Maureen Callahan
So what I did was, I went over and bought two orchestra seats for I Know My Love. It was a benefit performance or something. I didn't much want to see it, but I knew old Sally, the queen of phonies, would start drooling all over the place when I told her I had tickets for that, because the Lunts were in it and all. She liked shows that are supposed to be very sophisticated and dry and all, with the Lunts and all.
J.D. Salinger (The Catcher in the Rye)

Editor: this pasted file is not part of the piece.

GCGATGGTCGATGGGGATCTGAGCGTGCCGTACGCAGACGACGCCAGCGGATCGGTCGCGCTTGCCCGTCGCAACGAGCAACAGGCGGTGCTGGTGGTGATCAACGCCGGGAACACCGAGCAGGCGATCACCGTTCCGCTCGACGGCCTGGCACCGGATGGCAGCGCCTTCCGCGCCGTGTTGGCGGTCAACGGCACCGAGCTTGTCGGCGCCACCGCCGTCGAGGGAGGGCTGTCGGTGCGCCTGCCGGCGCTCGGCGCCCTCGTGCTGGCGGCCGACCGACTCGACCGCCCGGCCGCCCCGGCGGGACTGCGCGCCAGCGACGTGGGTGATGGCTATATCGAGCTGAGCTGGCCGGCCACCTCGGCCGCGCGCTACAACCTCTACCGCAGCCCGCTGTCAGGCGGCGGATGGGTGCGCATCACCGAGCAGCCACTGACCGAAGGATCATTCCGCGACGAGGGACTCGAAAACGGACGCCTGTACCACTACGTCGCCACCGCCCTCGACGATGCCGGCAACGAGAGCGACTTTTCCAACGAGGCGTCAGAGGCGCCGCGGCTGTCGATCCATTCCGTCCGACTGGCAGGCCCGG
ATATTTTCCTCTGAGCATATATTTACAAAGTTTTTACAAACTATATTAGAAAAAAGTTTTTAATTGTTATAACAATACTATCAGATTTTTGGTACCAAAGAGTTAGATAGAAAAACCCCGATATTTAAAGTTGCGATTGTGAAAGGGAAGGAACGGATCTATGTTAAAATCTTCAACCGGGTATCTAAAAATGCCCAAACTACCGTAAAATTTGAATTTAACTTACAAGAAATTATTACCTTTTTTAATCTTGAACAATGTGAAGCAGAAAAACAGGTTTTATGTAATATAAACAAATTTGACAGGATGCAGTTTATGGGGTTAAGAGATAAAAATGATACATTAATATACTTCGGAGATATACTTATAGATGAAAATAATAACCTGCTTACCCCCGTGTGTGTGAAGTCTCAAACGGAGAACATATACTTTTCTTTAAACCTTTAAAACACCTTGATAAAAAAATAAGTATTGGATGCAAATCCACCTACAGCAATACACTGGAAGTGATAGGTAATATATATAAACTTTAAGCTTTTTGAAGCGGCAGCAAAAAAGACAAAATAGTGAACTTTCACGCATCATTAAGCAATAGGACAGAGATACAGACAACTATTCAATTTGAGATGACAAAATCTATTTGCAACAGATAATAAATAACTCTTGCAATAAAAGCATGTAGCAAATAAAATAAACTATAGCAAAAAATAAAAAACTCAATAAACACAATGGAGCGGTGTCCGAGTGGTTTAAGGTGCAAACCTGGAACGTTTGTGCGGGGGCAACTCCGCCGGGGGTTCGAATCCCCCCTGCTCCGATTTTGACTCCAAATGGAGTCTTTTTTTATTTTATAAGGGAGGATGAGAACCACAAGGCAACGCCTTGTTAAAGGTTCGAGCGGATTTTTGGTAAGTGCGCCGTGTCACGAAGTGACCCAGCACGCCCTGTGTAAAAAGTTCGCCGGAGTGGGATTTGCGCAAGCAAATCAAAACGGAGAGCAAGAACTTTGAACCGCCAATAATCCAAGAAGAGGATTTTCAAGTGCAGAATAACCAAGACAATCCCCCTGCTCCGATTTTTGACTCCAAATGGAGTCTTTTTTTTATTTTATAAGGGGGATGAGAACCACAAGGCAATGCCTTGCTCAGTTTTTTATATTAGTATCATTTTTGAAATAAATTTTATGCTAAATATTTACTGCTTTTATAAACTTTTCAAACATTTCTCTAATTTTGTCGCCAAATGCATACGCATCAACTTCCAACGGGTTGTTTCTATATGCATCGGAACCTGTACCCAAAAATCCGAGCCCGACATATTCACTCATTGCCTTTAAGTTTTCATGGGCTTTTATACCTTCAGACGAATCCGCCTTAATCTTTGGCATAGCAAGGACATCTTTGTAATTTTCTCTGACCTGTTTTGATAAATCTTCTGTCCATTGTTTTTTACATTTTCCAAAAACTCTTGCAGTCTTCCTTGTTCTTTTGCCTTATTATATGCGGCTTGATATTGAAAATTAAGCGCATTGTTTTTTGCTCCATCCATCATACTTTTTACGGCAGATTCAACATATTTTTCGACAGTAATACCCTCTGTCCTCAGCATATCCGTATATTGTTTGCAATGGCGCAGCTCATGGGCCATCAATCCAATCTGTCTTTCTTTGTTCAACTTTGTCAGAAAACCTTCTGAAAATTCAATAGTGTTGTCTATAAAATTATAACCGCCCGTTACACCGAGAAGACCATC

He gave the briefest of glances at Lissie, barely acknowledging her presence as he gently eased Violet onto the seat. For good measure, and Violet was sure it was premeditated, he gave her a long, sweet kiss before closing her door. Violet was surprised at how quickly she responded to his touch, even when she knew it was more for Lissie’s benefit than for hers. But she had to suppress a triumphant smile when she stole a quick look at the other girl’s disgusted expression before Jay put the car in drive and left Lissie standing there, gawking after them. “Sorry about that,” he said apologetically as he concentrated on maneuvering through the busy parking lot. “I’ve been so worried about strange men following you around that I forgot how dangerous Homecoming Queens can be.” Violet smiled at him. “That’s okay. That kiss was a nice touch, by the way. Sheer genius.” “Yeah, that one just came to me,” he chuckled. “Maybe you can show it to me again . . . later,” she said playfully. He reached over and gave her leg a squeeze, his eyes never leaving the road. “I like the way you think, my friend.” “Is that how it is now, we’re back to just friends?” Violet asked, raising her eyebrows at him challengingly. “I’ll remember to keep that in mind next time we’re ‘doing homework.’” He was suddenly serious, his tone determined. “We’ll never be just friends again, not if I have anything to do with it.” And then with conviction he added, “I love you too much to go back now, Vi.” It was still strange to hear him saying things like that. The words sounded so foreign to her ears, but her heart responded, as if it had been waiting a lifetime to hear them, by beating erratically.